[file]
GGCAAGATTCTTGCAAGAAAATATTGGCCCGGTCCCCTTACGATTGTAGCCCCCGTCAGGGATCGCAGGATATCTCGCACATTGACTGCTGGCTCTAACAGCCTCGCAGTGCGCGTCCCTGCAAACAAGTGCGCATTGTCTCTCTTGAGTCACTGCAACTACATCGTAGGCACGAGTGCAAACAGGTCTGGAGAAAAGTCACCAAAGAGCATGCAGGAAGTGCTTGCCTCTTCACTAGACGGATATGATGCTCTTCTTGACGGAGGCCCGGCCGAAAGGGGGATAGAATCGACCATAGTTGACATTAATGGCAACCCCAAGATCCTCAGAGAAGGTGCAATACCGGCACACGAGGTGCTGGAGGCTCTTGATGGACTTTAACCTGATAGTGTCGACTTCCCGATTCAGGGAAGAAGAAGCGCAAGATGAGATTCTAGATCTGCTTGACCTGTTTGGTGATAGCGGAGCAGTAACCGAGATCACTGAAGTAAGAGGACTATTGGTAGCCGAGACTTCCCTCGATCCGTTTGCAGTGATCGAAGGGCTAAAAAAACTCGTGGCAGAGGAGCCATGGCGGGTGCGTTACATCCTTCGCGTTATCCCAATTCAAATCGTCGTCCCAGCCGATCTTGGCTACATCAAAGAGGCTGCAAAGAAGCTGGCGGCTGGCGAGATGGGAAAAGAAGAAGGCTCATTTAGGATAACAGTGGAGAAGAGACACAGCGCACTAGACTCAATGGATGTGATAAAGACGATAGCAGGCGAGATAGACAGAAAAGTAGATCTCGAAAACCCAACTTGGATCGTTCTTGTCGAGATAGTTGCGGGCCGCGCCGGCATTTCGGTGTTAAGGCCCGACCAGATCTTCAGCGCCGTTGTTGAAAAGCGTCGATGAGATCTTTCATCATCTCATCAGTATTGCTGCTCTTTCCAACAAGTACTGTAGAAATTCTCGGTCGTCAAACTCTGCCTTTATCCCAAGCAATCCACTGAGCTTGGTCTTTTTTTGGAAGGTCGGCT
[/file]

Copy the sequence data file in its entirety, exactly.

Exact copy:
GGCAAGATTCTTGCAAGAAAATATTGGCCCGGTCCCCTTACGATTGTAGCCCCCGTCAGGGATCGCAGGATATCTCGCACATTGACTGCTGGCTCTAACAGCCTCGCAGTGCGCGTCCCTGCAAACAAGTGCGCATTGTCTCTCTTGAGTCACTGCAACTACATCGTAGGCACGAGTGCAAACAGGTCTGGAGAAAAGTCACCAAAGAGCATGCAGGAAGTGCTTGCCTCTTCACTAGACGGATATGATGCTCTTCTTGACGGAGGCCCGGCCGAAAGGGGGATAGAATCGACCATAGTTGACATTAATGGCAACCCCAAGATCCTCAGAGAAGGTGCAATACCGGCACACGAGGTGCTGGAGGCTCTTGATGGACTTTAACCTGATAGTGTCGACTTCCCGATTCAGGGAAGAAGAAGCGCAAGATGAGATTCTAGATCTGCTTGACCTGTTTGGTGATAGCGGAGCAGTAACCGAGATCACTGAAGTAAGAGGACTATTGGTAGCCGAGACTTCCCTCGATCCGTTTGCAGTGATCGAAGGGCTAAAAAAACTCGTGGCAGAGGAGCCATGGCGGGTGCGTTACATCCTTCGCGTTATCCCAATTCAAATCGTCGTCCCAGCCGATCTTGGCTACATCAAAGAGGCTGCAAAGAAGCTGGCGGCTGGCGAGATGGGAAAAGAAGAAGGCTCATTTAGGATAACAGTGGAGAAGAGACACAGCGCACTAGACTCAATGGATGTGATAAAGACGATAGCAGGCGAGATAGACAGAAAAGTAGATCTCGAAAACCCAACTTGGATCGTTCTTGTCGAGATAGTTGCGGGCCGCGCCGGCATTTCGGTGTTAAGGCCCGACCAGATCTTCAGCGCCGTTGTTGAAAAGCGTCGATGAGATCTTTCATCATCTCATCAGTATTGCTGCTCTTTCCAACAAGTACTGTAGAAATTCTCGGTCGTCAAACTCTGCCTTTATCCCAAGCAATCCACTGAGCTTGGTCTTTTTTTGGAAGGTCGGCT